The LMT70 can be applied easily in the same way as other integrated-circuit temperature sensors. It can be glued or cemented to a surface. The temperatures of the lands and traces to the other leads of the LMT70 will also affect the temperature reading.
Alternatively, the LMT70 can be mounted inside a sealed-end metal tube, and can then be dipped into a bath or screwed into a threaded hole in a tank. As with any IC, the LMT70 and accompanying wiring and circuits must be kept insulated and dry, to avoid leakage and corrosion. This is especially true if the circuit may operate at cold temperatures where condensation can occur. If moisture creates a short circuit from the TAO output to ground or VDD, the TAO output from the LMT70 will not be correct. Printed-circuit coatings are often used to ensure that moisture cannot corrode the leads or circuit traces.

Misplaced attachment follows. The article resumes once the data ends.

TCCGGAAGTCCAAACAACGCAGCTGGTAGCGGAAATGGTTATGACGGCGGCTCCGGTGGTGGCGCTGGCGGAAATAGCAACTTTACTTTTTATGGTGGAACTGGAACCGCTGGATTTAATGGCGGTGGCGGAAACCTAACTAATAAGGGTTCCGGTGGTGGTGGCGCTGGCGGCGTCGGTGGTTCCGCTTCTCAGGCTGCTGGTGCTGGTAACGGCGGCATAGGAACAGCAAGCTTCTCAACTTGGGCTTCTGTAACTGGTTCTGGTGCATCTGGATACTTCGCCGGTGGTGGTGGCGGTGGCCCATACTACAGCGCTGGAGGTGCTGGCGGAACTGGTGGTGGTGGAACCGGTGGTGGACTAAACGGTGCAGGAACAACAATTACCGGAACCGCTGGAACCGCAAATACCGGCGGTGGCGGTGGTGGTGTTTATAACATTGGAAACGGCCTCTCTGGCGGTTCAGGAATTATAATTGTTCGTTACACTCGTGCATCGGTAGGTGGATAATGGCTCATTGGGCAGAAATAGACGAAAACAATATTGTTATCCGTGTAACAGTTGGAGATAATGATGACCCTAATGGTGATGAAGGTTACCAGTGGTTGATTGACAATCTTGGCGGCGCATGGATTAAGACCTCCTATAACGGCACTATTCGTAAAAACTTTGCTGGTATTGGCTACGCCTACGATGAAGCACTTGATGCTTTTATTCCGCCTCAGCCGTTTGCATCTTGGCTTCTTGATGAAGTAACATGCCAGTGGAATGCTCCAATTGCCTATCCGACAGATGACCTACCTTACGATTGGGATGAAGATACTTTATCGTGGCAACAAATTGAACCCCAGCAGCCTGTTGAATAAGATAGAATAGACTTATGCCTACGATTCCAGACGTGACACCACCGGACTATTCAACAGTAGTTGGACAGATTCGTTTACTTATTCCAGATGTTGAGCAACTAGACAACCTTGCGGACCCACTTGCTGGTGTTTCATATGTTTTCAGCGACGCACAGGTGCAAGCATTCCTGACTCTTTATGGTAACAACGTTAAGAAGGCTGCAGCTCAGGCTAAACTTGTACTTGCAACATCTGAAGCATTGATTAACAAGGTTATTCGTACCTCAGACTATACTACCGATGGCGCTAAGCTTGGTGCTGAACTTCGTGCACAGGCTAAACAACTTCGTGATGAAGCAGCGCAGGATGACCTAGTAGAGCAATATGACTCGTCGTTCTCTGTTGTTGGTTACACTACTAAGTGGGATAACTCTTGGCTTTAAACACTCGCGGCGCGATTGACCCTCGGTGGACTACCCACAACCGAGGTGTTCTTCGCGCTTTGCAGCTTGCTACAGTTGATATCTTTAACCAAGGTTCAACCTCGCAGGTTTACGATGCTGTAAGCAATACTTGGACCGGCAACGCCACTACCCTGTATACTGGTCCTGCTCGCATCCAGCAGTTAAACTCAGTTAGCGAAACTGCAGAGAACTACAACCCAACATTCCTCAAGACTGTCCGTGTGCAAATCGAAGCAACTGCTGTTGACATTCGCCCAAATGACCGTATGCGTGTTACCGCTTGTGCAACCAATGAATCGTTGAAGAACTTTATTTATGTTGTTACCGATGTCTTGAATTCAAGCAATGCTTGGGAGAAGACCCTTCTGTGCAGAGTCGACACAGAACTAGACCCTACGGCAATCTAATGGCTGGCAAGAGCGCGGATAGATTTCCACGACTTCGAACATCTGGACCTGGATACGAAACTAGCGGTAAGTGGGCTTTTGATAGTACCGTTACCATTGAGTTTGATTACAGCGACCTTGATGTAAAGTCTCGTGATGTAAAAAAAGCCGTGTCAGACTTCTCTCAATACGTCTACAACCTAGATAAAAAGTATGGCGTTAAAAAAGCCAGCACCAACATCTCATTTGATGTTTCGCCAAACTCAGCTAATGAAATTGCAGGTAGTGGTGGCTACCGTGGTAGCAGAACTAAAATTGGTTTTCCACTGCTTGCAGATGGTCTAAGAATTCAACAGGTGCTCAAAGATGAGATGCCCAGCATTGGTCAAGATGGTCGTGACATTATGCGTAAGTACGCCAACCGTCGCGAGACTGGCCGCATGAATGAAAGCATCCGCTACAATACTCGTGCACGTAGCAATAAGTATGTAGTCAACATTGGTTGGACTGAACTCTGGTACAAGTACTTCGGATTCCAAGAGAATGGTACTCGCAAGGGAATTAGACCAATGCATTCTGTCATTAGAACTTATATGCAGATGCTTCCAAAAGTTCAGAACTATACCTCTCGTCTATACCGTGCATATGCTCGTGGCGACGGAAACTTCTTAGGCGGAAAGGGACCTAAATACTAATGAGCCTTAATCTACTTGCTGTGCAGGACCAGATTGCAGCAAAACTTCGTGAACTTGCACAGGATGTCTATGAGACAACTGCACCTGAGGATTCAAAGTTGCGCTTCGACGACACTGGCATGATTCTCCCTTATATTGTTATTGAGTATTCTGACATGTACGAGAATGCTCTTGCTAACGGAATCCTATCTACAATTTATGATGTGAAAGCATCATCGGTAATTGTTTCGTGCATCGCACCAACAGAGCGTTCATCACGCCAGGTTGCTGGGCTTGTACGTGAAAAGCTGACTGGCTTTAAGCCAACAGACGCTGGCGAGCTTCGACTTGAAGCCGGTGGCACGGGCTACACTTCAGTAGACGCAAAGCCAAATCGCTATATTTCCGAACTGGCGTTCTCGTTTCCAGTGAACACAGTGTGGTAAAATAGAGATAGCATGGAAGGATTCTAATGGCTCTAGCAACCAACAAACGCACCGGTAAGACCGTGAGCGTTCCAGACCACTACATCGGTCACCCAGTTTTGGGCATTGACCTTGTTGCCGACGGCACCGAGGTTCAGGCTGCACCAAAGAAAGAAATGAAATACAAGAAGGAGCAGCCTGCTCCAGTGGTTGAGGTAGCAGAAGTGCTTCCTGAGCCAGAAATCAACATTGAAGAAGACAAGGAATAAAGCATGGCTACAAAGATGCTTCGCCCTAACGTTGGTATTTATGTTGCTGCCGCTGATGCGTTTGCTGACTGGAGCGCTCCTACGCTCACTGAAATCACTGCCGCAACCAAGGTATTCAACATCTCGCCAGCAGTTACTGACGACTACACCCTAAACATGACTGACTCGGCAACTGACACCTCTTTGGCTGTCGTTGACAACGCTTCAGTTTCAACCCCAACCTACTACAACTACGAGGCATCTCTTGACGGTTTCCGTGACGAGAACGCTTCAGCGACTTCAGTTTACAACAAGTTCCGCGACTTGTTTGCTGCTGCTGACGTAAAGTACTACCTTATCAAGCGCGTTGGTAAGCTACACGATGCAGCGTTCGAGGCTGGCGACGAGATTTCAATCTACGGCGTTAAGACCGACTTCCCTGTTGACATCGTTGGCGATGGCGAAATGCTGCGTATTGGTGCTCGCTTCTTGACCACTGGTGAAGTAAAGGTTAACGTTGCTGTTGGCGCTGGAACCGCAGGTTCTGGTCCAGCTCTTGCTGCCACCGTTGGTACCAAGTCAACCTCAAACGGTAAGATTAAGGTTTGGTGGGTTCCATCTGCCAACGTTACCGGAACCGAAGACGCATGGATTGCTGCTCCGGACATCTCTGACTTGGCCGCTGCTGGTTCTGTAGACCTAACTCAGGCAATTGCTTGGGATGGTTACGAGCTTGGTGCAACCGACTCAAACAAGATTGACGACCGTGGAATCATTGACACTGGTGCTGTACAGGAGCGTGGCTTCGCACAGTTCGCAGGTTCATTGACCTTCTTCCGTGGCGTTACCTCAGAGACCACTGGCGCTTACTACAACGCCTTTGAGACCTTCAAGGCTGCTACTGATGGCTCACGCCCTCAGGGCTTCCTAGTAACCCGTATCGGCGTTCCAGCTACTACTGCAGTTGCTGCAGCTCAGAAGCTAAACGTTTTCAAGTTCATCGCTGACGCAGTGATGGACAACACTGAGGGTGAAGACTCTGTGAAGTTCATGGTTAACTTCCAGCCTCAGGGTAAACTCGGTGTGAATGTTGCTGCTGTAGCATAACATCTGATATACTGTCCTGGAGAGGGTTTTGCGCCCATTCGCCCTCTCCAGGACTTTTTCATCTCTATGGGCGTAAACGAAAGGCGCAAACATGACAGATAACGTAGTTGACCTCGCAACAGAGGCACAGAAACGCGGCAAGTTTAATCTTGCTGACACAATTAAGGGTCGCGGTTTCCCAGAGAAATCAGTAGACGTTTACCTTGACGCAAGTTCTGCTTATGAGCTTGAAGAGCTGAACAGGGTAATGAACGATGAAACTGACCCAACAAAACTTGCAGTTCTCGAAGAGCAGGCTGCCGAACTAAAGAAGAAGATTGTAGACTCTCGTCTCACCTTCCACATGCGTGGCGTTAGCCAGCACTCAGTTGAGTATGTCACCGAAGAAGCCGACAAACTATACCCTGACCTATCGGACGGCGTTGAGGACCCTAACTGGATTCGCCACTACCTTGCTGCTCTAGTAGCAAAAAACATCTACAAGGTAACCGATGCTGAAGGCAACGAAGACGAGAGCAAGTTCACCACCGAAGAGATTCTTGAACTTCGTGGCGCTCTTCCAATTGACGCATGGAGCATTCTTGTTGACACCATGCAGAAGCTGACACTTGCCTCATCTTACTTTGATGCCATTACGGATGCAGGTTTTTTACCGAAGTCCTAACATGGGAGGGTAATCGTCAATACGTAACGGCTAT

The LMT70's junction temperature is the actual temperature being measured. The thermal resistance junction-to-ambient (RθJA) is the parameter (from Thermal Information) used to calculate the rise of a device junction temperature due to its power dissipation. Equation 1 is used to calculate the rise in the LMT70's die temperature.
For example, in an application where TA = 30°C, VDD = 3 V, IDD = 12µA, VTAO = 943.227 mV, and IL = 0 μA, the total temperature rise would be [187°C/W × 3 V × 12 μA] = 0.007°C. To minimize self-heating, the load current on TAO pin should be minimized.